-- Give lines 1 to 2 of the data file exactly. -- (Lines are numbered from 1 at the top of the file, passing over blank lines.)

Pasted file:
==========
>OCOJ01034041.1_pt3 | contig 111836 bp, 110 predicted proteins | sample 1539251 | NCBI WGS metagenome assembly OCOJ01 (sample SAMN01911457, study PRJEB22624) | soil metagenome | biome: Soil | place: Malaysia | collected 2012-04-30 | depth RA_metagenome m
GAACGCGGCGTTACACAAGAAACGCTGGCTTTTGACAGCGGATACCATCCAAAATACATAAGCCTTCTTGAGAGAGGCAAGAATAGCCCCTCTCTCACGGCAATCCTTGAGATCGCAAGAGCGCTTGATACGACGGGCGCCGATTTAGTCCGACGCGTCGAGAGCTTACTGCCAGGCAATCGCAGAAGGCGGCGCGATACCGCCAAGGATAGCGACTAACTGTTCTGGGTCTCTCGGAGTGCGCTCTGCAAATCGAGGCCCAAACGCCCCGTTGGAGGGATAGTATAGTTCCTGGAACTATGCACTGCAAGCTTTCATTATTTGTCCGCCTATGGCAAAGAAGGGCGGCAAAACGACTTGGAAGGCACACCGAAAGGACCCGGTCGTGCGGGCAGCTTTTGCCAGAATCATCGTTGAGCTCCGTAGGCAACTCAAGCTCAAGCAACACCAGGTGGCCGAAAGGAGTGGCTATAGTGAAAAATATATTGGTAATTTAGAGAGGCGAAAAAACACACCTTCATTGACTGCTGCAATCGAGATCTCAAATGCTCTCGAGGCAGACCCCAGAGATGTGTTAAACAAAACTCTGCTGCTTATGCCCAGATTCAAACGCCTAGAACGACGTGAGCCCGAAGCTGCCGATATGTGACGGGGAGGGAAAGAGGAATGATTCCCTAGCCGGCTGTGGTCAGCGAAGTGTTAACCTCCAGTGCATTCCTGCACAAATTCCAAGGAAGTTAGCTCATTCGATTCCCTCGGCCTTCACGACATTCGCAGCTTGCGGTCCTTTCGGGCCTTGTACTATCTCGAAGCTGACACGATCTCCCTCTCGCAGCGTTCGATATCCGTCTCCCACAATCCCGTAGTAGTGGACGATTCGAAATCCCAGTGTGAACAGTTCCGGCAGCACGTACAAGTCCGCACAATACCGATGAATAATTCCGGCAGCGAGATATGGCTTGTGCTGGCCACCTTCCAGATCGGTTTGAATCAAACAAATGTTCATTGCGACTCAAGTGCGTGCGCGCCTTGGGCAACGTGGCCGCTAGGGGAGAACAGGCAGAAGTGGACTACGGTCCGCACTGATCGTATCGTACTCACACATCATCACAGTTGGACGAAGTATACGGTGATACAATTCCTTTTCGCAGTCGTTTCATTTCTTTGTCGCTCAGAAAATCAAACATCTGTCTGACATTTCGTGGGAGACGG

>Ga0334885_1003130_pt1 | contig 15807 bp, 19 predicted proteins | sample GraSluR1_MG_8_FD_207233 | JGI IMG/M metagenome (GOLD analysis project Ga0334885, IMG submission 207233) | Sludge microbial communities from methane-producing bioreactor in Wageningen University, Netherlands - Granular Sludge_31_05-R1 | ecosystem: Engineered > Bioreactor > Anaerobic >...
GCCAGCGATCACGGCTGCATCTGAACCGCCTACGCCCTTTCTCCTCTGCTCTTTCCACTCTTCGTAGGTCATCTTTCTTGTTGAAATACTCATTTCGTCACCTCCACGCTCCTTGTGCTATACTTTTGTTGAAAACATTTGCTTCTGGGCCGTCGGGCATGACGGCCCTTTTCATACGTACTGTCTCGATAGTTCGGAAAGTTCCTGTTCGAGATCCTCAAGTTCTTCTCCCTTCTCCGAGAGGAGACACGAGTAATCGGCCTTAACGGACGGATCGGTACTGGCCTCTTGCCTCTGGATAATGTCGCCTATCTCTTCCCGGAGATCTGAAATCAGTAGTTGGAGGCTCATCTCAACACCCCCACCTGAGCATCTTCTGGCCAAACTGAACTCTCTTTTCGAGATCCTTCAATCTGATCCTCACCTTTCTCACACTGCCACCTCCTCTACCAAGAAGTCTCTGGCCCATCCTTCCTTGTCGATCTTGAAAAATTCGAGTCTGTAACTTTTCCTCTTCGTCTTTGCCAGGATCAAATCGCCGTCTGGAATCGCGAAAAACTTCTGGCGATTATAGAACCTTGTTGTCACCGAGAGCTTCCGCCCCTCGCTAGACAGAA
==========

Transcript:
>OCOJ01034041.1_pt3 | contig 111836 bp, 110 predicted proteins | sample 1539251 | NCBI WGS metagenome assembly OCOJ01 (sample SAMN01911457, study PRJEB22624) | soil metagenome | biome: Soil | place: Malaysia | collected 2012-04-30 | depth RA_metagenome m
GAACGCGGCGTTACACAAGAAACGCTGGCTTTTGACAGCGGATACCATCCAAAATACATAAGCCTTCTTGAGAGAGGCAAGAATAGCCCCTCTCTCACGGCAATCCTTGAGATCGCAAGAGCGCTTGATACGACGGGCGCCGATTTAGTCCGACGCGTCGAGAGCTTACTGCCAGGCAATCGCAGAAGGCGGCGCGATACCGCCAAGGATAGCGACTAACTGTTCTGGGTCTCTCGGAGTGCGCTCTGCAAATCGAGGCCCAAACGCCCCGTTGGAGGGATAGTATAGTTCCTGGAACTATGCACTGCAAGCTTTCATTATTTGTCCGCCTATGGCAAAGAAGGGCGGCAAAACGACTTGGAAGGCACACCGAAAGGACCCGGTCGTGCGGGCAGCTTTTGCCAGAATCATCGTTGAGCTCCGTAGGCAACTCAAGCTCAAGCAACACCAGGTGGCCGAAAGGAGTGGCTATAGTGAAAAATATATTGGTAATTTAGAGAGGCGAAAAAACACACCTTCATTGACTGCTGCAATCGAGATCTCAAATGCTCTCGAGGCAGACCCCAGAGATGTGTTAAACAAAACTCTGCTGCTTATGCCCAGATTCAAACGCCTAGAACGACGTGAGCCCGAAGCTGCCGATATGTGACGGGGAGGGAAAGAGGAATGATTCCCTAGCCGGCTGTGGTCAGCGAAGTGTTAACCTCCAGTGCATTCCTGCACAAATTCCAAGGAAGTTAGCTCATTCGATTCCCTCGGCCTTCACGACATTCGCAGCTTGCGGTCCTTTCGGGCCTTGTACTATCTCGAAGCTGACACGATCTCCCTCTCGCAGCGTTCGATATCCGTCTCCCACAATCCCGTAGTAGTGGACGATTCGAAATCCCAGTGTGAACAGTTCCGGCAGCACGTACAAGTCCGCACAATACCGATGAATAATTCCGGCAGCGAGATATGGCTTGTGCTGGCCACCTTCCAGATCGGTTTGAATCAAACAAATGTTCATTGCGACTCAAGTGCGTGCGCGCCTTGGGCAACGTGGCCGCTAGGGGAGAACAGGCAGAAGTGGACTACGGTCCGCACTGATCGTATCGTACTCACACATCATCACAGTTGGACGAAGTATACGGTGATACAATTCCTTTTCGCAGTCGTTTCATTTCTTTGTCGCTCAGAAAATCAAACATCTGTCTGACATTTCGTGGGAGACGG